Last year I wrote that the Internet Law Program at Harvard was “one of the most profound learning experiences of my life” which is why I’m heading back to Cambridge next week for this year’s gathering. I’m really psyched to see and hear Lawrence Lessig again as he’s become one of my true heroes (right up there with Ernie Banks.) And his supporting cast is pretty impressive as well.
The really incredible part is that I’ve been asked to “host” one of the Thursday dinners and come up with a theme that program participants can choose to attend and discuss. I decided to title mine “Open Content: The Shifting Nature of Originality in the Collaborative Commons.” I figured hey, this is iLaw, and high-fallutin titles will probably work. On the other hand, now I’m thinking that I’ll either be eating alone or the conversation will be so far over my head that I won’t be have anything to add.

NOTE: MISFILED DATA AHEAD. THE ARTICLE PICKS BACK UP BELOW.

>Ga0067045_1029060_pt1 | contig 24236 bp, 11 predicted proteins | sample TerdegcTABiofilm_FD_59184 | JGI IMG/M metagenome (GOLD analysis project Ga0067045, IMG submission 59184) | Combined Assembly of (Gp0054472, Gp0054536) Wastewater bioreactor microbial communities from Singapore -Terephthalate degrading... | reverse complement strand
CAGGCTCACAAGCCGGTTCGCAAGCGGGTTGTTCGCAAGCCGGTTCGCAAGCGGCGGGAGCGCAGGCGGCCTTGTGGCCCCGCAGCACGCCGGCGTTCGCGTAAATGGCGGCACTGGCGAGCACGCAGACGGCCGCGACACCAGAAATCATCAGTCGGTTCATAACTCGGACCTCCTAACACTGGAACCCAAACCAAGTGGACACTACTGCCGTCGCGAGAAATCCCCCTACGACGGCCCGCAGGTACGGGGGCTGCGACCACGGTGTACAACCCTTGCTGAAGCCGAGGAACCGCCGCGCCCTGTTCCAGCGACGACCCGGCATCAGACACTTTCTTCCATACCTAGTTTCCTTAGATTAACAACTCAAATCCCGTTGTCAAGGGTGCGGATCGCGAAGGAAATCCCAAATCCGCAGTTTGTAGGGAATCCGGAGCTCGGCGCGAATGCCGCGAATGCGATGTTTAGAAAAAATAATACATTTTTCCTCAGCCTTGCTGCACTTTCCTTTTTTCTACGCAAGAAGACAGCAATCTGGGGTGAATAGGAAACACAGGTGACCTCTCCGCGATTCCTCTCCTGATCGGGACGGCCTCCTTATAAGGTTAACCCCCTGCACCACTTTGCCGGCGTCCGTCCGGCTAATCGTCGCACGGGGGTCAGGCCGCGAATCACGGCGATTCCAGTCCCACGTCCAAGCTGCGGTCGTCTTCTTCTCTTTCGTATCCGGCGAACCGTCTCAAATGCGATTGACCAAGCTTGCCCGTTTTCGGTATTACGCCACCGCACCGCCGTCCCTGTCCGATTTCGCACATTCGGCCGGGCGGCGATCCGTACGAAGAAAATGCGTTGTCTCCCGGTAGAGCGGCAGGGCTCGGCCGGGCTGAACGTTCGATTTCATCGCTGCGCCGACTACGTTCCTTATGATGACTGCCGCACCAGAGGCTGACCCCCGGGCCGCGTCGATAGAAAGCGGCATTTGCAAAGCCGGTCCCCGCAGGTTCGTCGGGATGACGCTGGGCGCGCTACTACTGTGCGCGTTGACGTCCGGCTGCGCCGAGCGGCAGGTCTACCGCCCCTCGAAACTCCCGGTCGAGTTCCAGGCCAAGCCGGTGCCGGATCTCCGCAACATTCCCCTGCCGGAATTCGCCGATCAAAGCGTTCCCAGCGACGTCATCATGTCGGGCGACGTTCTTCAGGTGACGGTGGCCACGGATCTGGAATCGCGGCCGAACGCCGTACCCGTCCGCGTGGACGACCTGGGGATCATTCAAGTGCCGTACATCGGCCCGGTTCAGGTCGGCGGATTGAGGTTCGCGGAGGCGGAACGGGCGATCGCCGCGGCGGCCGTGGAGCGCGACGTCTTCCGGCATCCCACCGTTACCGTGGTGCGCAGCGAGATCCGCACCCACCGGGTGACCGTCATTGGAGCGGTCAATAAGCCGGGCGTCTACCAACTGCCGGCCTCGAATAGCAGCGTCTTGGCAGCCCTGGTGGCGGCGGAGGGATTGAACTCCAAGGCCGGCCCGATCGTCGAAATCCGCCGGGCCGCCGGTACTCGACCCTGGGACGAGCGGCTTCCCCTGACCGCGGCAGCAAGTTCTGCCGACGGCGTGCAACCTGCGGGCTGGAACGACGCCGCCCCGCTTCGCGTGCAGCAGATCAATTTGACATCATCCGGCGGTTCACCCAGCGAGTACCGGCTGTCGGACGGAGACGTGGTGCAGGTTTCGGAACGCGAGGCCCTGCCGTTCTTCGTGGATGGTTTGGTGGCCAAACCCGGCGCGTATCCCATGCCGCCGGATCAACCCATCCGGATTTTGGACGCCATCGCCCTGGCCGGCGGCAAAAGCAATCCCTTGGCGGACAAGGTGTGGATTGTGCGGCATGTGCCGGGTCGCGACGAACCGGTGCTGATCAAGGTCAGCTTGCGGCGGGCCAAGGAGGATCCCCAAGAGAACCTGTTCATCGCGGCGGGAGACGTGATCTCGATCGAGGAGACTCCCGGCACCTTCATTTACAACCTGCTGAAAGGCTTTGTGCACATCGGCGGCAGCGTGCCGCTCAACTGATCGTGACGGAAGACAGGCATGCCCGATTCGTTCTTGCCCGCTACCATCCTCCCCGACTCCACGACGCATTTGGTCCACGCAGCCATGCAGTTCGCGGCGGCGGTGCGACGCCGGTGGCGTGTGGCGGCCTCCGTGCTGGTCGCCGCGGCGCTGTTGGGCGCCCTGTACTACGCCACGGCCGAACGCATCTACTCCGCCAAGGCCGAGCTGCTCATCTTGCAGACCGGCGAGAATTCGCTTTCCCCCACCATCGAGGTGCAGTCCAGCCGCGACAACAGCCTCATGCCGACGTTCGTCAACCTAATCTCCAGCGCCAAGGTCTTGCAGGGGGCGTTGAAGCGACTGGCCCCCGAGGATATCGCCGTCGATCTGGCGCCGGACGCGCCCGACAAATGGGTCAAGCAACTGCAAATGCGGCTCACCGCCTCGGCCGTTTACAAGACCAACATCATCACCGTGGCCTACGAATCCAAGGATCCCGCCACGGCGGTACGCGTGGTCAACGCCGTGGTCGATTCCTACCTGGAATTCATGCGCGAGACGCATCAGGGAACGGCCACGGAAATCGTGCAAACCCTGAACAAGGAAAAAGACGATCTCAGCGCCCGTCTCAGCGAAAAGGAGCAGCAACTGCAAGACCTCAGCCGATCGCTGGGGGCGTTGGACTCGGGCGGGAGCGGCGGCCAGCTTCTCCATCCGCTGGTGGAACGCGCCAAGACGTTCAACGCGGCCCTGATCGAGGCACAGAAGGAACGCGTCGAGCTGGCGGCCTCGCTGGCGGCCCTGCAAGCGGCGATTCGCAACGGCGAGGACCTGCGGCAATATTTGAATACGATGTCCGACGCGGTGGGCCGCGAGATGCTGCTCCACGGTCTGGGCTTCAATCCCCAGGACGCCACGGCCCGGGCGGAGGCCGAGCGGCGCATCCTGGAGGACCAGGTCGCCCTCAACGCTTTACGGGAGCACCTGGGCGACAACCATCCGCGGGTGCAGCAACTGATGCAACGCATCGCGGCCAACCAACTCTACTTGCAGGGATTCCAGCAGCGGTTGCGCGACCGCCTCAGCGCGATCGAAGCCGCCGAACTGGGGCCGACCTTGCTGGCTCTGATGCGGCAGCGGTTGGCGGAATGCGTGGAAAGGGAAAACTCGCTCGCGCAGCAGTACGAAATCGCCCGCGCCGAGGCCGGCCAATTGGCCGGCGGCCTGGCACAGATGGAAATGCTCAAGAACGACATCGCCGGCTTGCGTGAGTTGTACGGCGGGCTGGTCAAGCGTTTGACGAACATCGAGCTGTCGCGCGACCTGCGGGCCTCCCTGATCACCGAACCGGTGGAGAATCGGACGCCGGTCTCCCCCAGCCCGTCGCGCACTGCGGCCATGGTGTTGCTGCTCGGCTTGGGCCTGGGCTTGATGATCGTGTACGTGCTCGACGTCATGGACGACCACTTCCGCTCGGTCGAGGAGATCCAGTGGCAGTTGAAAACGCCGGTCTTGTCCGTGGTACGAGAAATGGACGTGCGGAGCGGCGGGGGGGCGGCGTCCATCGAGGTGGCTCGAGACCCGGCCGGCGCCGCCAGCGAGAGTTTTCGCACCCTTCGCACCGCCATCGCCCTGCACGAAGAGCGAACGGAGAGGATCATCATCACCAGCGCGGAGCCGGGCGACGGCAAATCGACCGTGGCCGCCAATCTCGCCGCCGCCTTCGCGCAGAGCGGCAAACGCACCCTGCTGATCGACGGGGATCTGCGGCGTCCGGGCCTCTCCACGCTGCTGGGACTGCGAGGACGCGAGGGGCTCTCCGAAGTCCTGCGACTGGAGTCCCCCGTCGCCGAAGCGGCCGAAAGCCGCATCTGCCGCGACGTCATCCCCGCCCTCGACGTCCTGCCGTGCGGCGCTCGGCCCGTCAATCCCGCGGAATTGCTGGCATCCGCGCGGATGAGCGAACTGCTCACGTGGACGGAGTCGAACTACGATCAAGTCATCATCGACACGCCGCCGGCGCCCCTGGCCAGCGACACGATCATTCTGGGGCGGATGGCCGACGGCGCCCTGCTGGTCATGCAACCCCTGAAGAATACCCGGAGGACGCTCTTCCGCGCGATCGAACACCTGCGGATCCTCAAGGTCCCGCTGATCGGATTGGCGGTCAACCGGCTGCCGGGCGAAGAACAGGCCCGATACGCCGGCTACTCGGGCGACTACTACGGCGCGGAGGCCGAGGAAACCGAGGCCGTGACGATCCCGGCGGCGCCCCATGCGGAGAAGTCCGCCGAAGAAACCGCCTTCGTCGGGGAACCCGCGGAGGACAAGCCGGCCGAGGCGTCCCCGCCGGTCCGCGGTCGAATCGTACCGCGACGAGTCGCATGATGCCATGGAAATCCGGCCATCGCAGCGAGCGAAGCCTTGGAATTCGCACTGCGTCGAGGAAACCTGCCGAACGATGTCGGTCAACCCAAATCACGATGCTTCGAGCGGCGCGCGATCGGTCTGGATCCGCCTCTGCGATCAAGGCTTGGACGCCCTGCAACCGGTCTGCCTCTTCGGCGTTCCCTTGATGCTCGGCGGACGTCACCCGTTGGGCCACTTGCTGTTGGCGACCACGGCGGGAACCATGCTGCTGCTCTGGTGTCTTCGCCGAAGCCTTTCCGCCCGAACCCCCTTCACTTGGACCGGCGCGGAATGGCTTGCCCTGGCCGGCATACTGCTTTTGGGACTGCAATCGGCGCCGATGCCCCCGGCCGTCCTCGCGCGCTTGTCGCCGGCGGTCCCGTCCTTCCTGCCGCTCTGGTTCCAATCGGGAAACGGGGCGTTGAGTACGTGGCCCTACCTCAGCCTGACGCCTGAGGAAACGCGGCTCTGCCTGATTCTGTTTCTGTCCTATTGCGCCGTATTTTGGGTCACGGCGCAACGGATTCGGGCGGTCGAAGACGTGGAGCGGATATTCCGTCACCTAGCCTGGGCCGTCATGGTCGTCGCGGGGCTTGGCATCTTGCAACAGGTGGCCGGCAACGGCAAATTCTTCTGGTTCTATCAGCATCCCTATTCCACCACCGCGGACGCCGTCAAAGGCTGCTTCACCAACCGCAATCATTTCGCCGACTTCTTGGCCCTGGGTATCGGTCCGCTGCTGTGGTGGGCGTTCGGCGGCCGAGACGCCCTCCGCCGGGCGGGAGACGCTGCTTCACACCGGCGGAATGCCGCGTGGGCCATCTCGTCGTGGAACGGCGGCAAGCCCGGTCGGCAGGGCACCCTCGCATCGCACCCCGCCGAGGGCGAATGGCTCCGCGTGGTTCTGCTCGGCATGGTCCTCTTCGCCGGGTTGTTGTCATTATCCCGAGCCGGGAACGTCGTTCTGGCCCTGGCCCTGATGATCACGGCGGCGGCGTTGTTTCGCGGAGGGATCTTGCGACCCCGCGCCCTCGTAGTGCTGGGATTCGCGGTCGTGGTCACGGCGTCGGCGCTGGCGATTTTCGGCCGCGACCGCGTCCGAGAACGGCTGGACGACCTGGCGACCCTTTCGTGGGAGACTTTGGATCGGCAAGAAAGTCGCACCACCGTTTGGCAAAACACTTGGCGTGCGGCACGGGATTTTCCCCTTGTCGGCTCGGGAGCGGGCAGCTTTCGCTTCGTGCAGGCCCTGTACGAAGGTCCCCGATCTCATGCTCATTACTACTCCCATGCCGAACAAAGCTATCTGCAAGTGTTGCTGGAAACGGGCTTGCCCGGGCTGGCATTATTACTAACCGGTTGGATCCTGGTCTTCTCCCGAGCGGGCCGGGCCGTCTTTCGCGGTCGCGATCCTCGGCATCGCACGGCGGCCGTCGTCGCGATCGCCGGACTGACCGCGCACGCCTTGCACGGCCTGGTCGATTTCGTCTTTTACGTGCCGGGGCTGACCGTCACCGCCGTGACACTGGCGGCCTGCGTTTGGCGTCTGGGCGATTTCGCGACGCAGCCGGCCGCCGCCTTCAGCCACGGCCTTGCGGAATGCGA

But it is something I’ve been thinking a lot about lately, something that I actually tried to broach at an administrative team meeting here this week. I haven’t totally wrapped my brain around it yet, (in fact it’s still very murky) but it feels like there’s a big change we’re going to have to make regarding how we think about the content our students create. Something that deals with the fact that more and more stuff will become collaboratively constructed online, and that we’re going to continue to gain more and more access to ideas and observations, and that somehow all of that is going to shift our traditional labels of what it means to be creative and original. Something like that. All thoughts welcomed, as usual, and please let me know if you’ll be traveling to Hah-vaad next week.
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